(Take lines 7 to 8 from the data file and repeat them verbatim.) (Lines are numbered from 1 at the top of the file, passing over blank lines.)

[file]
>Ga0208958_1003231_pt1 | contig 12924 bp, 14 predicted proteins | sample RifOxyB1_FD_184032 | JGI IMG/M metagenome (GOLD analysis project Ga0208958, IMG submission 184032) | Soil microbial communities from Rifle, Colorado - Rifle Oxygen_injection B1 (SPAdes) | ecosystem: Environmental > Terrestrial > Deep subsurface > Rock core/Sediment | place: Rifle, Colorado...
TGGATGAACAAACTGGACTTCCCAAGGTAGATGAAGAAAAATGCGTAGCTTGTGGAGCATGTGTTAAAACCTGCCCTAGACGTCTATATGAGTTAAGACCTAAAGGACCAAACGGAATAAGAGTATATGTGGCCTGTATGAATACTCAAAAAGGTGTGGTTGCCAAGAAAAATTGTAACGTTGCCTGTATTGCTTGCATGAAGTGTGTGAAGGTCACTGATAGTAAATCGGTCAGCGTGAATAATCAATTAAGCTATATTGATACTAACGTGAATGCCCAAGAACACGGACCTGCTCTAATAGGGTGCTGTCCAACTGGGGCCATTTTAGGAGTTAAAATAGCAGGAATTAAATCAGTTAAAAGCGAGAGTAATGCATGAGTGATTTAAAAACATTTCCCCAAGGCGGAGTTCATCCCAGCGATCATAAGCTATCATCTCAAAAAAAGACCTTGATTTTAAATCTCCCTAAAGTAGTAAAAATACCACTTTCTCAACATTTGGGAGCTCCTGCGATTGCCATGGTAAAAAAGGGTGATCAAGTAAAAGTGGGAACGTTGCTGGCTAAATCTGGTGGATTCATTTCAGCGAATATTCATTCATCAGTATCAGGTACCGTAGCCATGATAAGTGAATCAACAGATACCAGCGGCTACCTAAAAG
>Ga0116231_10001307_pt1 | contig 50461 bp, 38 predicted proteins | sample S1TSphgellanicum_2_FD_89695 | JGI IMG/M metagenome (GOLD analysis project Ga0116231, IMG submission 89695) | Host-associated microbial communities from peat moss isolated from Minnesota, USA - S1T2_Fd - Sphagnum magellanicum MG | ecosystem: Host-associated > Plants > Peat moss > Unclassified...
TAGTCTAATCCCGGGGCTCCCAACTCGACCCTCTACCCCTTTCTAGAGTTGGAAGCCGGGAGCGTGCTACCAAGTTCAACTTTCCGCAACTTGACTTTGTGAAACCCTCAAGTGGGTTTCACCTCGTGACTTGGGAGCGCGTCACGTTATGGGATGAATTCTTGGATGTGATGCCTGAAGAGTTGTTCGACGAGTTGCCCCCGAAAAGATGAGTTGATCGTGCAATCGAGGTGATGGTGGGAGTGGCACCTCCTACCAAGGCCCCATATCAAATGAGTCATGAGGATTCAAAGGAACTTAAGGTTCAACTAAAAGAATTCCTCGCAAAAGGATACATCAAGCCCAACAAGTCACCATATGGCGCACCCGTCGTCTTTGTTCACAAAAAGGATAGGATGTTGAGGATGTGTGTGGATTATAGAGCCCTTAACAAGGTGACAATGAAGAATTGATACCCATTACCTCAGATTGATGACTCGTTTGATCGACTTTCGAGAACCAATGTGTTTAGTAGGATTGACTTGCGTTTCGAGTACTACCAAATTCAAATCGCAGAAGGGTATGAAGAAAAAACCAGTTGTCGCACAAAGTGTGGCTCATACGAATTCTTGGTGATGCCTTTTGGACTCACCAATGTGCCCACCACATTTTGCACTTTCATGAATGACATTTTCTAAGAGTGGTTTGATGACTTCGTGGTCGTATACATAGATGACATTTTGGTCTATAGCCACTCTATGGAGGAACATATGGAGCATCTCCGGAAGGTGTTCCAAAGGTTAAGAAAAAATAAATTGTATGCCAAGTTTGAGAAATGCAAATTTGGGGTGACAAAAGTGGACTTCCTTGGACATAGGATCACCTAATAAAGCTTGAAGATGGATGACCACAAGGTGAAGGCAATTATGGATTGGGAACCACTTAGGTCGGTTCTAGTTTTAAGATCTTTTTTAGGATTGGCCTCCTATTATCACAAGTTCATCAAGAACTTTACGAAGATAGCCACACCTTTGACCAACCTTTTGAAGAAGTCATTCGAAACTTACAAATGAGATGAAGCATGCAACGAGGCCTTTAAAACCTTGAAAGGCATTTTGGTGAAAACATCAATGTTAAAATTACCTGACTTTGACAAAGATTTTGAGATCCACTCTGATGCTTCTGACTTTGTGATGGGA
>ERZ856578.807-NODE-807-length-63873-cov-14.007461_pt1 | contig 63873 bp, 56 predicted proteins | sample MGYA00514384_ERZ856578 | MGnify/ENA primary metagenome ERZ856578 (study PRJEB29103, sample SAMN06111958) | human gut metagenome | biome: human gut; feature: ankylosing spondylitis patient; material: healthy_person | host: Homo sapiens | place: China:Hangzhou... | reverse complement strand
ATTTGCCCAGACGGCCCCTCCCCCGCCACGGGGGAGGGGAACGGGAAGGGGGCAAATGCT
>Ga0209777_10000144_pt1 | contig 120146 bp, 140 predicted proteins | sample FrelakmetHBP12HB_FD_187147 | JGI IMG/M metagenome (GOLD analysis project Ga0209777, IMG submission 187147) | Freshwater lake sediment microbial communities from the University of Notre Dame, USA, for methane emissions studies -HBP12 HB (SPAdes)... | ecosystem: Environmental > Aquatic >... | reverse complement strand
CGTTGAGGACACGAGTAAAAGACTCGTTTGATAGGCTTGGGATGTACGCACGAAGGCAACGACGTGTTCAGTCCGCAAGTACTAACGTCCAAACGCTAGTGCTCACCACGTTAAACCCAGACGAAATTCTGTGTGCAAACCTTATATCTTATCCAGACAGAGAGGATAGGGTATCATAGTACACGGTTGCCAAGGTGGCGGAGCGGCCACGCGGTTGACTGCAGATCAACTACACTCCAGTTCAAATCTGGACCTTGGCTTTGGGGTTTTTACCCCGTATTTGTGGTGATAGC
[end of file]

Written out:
>Ga0209777_10000144_pt1 | contig 120146 bp, 140 predicted proteins | sample FrelakmetHBP12HB_FD_187147 | JGI IMG/M metagenome (GOLD analysis project Ga0209777, IMG submission 187147) | Freshwater lake sediment microbial communities from the University of Notre Dame, USA, for methane emissions studies -HBP12 HB (SPAdes)... | ecosystem: Environmental > Aquatic >... | reverse complement strand
CGTTGAGGACACGAGTAAAAGACTCGTTTGATAGGCTTGGGATGTACGCACGAAGGCAACGACGTGTTCAGTCCGCAAGTACTAACGTCCAAACGCTAGTGCTCACCACGTTAAACCCAGACGAAATTCTGTGTGCAAACCTTATATCTTATCCAGACAGAGAGGATAGGGTATCATAGTACACGGTTGCCAAGGTGGCGGAGCGGCCACGCGGTTGACTGCAGATCAACTACACTCCAGTTCAAATCTGGACCTTGGCTTTGGGGTTTTTACCCCGTATTTGTGGTGATAGC